The Most Eco-friendly Waterbase Finish I’ve Used

Unfettered by tradition or dogma, woodworking students can have occasional flashes of brilliance. To wit: During a class last week at the Marc Adams School of Woodworking, I noticed that two of the students were using a waterbase finish I’d never seen before.

The finish didn’t add much color, but it didn’t have the blue cast than many modern waterbase finishes do. It was in fact the most “water-white” finish I’d seen. It also was thin enough to be ragged on and had very low odor. Like all waterbase finishes, it cleaned up easily with water.

Downsides: You have to use quite a number of coats before you get any significant build, it raised the grain (of course) and – similar to a linseed oil finish – it has to be renewed regularly. Very regularly.

Another downside: Despite the Material Safety Data Sheet (MSDS to safety nerds), several of the other students in the class were worried if the finish was food-safe. The MSDS noted traces of chlorine, giardia and (surprisingly) fluoride. So perhaps you should just stick with walnut oil or salad bowl finish to be on the safe side.

And speaking of safety, while the students were applying the finish without nitrile gloves, I think it’s always best to err on the side of caution. Use the nitrile gloves and work in a well-ventilated area. And always dispose of your rags properly.

In any case, it’s another finish you can add to your arsenal, unless you live in California, where woodworkers are worried that the legislature might ban it.

— Christopher Schwarz

About Chris Schwarz

Publisher of woodworking books and DVDs specializing in hand tool techniques.
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28 Responses to The Most Eco-friendly Waterbase Finish I’ve Used

  1. Shannon says:

    I’d never use that stuff in MY drinking mugs. I’ve heard too much of that stuff can KILL YA!

    • Shannon says:

      I prefer to use alcohol-based finishes for all of my drinking vessels. And I’m pretty sure that you do too.

  2. Vodka? Oh right water-based … Cheap vodka?

  3. Jonas Jensen says:

    Never mind the finish, but the schoolbox looks fantastic.

  4. Michelle says:

    So, what was the finish called?

  5. Gary Laroff says:

    Unless you are referring to the local Indianapolis water, I’m not sure what finish contains only water, Chlorine, Florine and giardia. Actually, they probably got that out of the tap at Lee’s Inn. Are you referring to a real product? Or are you still on tinidazole and metronidazole to fight the giardia infection?

  6. The Highlander says:

    Now you know why I drink my scotch neat.

  7. Scribe says:

    Sounds like they were using dihydrogen monoxide. Be careful, DHMO is tricky stuff. It is routinely used in nuclear power plants! It can also accelerate corrosion of many metals.

  8. ben says:

    Um…water? Which I must assume (based on this and the previous post) you are not drinking in any great quantity tonight?

  9. Dan says:

    I think I’ll stick to Linseed oil and shellac (If I want food safe)

  10. Peter says:

    Can we get a name for this product?

  11. joemcglynn says:

    I keep a large box of this on hand in the dehydrated form. I just add water to mix of a fresh batch anytime I need to put another coat on.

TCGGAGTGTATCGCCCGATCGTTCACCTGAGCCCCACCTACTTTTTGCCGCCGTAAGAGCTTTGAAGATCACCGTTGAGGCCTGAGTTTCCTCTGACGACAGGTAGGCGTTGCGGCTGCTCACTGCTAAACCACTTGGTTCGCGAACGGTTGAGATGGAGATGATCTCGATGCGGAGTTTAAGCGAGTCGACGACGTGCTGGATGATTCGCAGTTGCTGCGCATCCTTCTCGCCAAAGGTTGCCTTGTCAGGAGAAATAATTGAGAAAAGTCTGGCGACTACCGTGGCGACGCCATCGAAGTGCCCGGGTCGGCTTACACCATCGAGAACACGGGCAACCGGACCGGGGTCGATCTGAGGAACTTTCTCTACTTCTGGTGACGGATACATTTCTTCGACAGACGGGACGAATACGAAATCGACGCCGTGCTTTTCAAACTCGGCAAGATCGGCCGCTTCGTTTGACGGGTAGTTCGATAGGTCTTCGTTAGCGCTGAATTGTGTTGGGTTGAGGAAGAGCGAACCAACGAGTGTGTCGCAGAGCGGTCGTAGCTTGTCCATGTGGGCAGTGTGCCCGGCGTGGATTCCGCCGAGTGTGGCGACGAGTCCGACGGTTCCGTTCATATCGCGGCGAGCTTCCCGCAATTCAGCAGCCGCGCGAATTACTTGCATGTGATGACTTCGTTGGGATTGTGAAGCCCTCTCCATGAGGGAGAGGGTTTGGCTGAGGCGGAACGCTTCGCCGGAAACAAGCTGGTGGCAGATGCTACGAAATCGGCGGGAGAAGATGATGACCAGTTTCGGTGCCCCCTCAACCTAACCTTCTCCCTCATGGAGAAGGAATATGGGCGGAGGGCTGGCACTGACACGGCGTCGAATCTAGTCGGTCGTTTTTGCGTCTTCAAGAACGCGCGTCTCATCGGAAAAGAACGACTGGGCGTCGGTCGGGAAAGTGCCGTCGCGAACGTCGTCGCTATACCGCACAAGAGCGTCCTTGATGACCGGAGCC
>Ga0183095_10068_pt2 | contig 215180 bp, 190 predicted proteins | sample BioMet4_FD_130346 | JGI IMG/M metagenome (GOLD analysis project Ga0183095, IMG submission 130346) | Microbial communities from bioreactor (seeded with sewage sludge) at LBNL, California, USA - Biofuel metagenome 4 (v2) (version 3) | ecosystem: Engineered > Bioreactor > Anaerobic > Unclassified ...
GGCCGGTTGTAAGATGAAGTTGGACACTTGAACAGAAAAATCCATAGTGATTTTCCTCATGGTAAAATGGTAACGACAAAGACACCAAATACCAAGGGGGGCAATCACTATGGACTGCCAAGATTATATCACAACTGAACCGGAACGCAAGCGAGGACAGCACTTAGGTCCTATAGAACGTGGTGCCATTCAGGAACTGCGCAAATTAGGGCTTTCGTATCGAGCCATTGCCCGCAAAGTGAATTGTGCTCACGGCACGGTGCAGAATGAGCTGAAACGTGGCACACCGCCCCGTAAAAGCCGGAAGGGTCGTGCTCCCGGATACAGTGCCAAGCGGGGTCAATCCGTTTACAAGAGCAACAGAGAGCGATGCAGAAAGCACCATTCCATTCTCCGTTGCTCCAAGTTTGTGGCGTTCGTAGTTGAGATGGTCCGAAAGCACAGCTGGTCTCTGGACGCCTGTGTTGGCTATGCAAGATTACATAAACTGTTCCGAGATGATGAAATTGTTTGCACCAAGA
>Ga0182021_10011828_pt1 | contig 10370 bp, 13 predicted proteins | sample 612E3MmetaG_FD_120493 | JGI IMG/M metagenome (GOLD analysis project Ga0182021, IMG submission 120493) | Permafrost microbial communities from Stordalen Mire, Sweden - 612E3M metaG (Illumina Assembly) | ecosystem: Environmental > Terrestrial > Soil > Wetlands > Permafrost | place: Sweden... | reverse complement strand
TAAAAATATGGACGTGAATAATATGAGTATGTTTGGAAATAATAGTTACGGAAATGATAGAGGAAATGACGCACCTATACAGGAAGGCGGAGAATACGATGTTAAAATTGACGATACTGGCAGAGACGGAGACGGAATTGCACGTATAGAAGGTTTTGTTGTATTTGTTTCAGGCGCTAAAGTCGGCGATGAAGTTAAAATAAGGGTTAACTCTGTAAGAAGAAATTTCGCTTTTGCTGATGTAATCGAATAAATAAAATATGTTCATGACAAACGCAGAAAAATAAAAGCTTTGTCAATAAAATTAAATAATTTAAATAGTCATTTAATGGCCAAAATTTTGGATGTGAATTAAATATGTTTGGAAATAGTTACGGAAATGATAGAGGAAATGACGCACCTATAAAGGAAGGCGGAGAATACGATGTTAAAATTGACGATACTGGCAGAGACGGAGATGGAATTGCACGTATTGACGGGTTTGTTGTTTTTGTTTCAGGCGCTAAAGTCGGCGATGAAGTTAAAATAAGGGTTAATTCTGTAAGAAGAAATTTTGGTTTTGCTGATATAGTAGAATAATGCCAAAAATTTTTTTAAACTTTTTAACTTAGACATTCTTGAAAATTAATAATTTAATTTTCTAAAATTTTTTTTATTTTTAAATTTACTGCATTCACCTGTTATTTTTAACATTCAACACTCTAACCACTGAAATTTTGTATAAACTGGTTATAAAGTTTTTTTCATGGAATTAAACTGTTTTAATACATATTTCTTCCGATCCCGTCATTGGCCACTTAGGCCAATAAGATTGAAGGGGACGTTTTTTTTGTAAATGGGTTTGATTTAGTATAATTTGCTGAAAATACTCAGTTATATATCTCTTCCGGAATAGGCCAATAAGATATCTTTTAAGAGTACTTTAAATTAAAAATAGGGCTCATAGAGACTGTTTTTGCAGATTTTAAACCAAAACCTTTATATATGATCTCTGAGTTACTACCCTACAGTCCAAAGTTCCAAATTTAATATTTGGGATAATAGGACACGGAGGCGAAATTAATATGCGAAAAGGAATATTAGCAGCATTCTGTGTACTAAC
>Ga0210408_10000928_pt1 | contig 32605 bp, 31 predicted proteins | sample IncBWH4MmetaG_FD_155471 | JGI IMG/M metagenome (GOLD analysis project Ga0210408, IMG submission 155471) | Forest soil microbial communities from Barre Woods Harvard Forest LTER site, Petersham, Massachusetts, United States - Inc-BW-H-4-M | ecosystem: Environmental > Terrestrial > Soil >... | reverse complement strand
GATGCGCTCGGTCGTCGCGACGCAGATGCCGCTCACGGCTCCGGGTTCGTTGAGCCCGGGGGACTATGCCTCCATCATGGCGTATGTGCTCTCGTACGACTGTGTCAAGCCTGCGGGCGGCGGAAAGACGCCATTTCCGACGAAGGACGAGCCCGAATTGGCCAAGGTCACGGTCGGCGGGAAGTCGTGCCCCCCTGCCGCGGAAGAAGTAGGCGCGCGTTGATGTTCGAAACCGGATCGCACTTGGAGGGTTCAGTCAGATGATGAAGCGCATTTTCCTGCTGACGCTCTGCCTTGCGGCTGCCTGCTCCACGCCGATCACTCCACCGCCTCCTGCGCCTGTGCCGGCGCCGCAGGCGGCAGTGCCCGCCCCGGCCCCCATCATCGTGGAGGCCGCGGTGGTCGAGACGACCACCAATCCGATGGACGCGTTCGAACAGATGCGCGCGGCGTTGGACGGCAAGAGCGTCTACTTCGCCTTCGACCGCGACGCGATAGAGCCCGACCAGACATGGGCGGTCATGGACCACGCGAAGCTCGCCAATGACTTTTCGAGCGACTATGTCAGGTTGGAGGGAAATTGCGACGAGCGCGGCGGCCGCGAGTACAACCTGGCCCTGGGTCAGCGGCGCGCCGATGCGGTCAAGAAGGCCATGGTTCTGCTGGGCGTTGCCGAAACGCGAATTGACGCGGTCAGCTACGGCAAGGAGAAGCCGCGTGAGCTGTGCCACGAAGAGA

• Patrick says:

      You gotta dump the dehydrated stuff and step up to the raw materials in gas form, A little harder to mix, but the results are worth it!

      • cmhawkins says:

        Lugging those cylinders of hydrogen and oxygen around get to be a hassle, but the reaction to make the final product is really cool (oops, I meant HOT.)

  12. Jay C. White Cloud says:

    You know Chris, I go to make a comment and the next thing I know, I’m a laughing to hard at what others have said to do to much of anything…

    Any how, for an added “natural finish,” I have been using for a couple decades but don’t here much about, have you ever tried “Land Ark.” I’ve used it on everything from exposed Timber Frames to butcher blocks. Let me know what you think?

    http://www.heritagenaturalfinishes.com/default.asp

  13. William Duffield says:

    Does the MSDS (now SDS, according to the new regulations) list drowning as a hazard?

  14. John Cashman says:

    Twas brillig, and the slithy toves Did gyre and gimble in the wabe All mimsy were the borogoves, And the mome raths outgrabe

  15. kv41 says:

    So, what’s it called–brand name, etc.?

  16. David Pickett says:

    Don’t forget to wash your hands thoroughly after using this product.

  17. Devon says:

    Hmmmm. Can’t want to try this on my MDF jigs, I bet it will really change the way they operate…

  18. Tomfoolery says:

    Let me guess – was the finish called H2O?

  19. billlattpa says:

    California is the worst. I feel bad for the woodworkers who live there. I don’t know why any woodworker would go there voluntarily for any reason whatsoever.

  20. Niels says:

    The deadly facts about WATER!

  21. rwyoung says:

    …because it rusts pipes and fish make love in it.

  22. jason says:

    “Despite the Material Safety Data Sheet (MSDS to safety nerds), several of the other students in the class were worried if the finish was food-safe. The MSDS noted traces of chlorine, giardia and (surprisingly) fluoride”

    I’m guessing they didn’t and you just made that bit up.

  23. Stu says:

    Ok that’s two posts in a row that you’ve gotten me on. Good on ya! ;)

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